I think the black and white of Film Deal or No Film deal kind of ignores the relationship building this industry really requires. At least, that's been the experience of every working writer I know. Every time you get more reads and more people excited about your work, the closer you get to being in the mind of the right person at the right time. That can be through connections to actors, producers, contest wins, etc. I wouldn't rule any avenue out because all of them can work. After my last contest win, I went to several meetings where folks said, "I'm a fan, I want to read everything you write from now on. Also, we're looking for XYZ specifically -- XYZ is something I know I can get my boss excited about." They're showing their hand to me and what will get them to say yes BECAUSE of that networking and rapport. I can't get better info than that.

Lastly, I've felt the vibe myself in meeting people in LA that there is an element besides the quality of the material that is required. Every general I've gone to has been a test of "are you a writer who seems like a team player that can work in a collaborative environment and can get along with our team members?" And I've had many of them tell me of scripts they loved to pieces, but the writer was extremely difficult to the point that it wasn't worth pursuing. Networking helps this. I've been recommend MANY times to others just because they found me to be a pleasure to work with as well as a strong writer. So in short, deals are great, but they're the tip of the iceberg to the work that is required to get there. Break a leg, everyone!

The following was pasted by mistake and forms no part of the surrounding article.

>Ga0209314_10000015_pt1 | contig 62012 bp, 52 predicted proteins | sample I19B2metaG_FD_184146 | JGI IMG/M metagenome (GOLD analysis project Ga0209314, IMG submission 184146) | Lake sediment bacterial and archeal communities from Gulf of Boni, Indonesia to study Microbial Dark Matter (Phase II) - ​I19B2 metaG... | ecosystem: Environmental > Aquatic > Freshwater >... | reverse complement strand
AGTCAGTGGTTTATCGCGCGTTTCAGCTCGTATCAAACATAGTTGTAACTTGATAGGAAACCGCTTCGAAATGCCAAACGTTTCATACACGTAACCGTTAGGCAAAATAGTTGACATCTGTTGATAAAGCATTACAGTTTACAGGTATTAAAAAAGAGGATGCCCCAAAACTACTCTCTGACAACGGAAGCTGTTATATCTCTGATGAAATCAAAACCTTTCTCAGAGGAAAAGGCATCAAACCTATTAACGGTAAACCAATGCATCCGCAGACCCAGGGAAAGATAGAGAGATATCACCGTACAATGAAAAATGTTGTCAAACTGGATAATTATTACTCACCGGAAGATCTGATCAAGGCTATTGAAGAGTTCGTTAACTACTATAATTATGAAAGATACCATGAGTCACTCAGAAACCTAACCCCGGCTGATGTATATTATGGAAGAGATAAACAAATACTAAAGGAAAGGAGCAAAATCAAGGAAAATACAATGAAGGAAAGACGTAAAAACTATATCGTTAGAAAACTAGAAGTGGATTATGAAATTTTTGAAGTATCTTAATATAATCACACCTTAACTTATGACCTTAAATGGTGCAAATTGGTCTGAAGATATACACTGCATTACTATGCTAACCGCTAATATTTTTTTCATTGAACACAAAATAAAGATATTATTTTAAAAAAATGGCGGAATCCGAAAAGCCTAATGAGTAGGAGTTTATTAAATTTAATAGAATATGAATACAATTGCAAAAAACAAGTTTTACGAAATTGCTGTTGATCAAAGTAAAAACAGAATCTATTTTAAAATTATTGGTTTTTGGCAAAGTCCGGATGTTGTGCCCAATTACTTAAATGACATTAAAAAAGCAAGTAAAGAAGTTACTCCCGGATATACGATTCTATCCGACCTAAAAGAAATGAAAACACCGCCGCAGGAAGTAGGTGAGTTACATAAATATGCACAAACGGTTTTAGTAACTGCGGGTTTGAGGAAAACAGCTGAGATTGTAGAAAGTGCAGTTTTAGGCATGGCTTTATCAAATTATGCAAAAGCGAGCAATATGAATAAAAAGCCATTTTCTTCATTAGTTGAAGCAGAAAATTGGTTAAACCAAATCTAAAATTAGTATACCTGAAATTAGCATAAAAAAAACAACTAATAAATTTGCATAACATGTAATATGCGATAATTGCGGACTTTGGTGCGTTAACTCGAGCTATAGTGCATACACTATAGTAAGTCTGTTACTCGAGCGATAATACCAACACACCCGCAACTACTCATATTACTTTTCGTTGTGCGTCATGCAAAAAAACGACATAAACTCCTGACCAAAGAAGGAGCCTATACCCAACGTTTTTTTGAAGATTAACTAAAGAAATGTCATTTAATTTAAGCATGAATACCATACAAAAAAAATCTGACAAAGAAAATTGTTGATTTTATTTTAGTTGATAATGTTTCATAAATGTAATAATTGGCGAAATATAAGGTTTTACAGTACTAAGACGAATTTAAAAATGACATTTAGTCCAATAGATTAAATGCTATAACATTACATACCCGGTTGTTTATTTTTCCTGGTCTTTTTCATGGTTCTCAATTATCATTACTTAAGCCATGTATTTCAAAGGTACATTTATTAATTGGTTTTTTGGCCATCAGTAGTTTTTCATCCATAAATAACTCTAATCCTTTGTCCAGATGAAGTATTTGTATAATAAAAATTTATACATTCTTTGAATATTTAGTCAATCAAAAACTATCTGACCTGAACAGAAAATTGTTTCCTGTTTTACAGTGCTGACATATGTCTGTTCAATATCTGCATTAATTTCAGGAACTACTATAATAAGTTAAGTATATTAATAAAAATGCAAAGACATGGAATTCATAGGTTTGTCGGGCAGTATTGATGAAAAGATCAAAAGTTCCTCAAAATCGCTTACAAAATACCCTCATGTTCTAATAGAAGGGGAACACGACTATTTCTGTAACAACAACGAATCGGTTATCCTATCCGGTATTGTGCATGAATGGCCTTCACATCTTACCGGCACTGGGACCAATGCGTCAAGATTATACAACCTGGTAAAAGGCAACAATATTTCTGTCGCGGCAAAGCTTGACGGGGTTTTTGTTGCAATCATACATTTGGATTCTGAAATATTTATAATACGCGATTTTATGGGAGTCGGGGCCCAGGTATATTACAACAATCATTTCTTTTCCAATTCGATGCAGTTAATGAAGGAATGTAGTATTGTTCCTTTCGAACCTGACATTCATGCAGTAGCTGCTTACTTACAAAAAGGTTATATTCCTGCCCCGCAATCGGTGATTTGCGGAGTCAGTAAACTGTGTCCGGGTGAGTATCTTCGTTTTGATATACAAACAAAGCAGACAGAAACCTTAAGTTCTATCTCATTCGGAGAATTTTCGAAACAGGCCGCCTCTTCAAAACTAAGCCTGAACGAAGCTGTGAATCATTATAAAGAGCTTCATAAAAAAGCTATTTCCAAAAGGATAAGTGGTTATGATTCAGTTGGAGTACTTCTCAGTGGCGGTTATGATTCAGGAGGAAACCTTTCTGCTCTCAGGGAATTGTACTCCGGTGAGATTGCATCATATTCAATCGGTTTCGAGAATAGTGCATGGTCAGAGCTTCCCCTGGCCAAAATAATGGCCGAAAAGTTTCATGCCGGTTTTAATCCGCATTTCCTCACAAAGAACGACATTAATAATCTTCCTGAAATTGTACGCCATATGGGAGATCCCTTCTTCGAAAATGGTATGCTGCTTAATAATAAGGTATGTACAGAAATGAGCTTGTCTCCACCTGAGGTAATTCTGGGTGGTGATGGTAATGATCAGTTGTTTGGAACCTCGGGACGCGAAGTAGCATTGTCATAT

Dan Guardino

I don't enter contest and I never had anything to do with them but I can see wining or placing high in one might convince more people they should read your screenplays. That is always the first if you trying to sell one or make connections in the business. Yes connections are everything but they have to be good ones or they aren't going to be much help. A producer that never produced much of anything usually isn't in a position to help a screenwriter that has never sold anything.

Phillip "Back From The Dead" Hardy

Dan G:

Good point insuring a producer has legitimate credits. Also, the credits need to be fairly recent. If a guy hasn't made a movie in 10 years, that's also a good indicator you may be wasting your time. The director I'm currently working with had a movie released two weeks ago.

Dan Guardino

Uncle Phil. That is true.

W Keith Sewell

Yep, choose your producer wisely. A right-click on their name or prodco will google search everything about them on the net. Check the dates of their last correspondence and current sked. As bad as one might need a manager/agent or producer. You don't need one that you may have to drag around by the hand.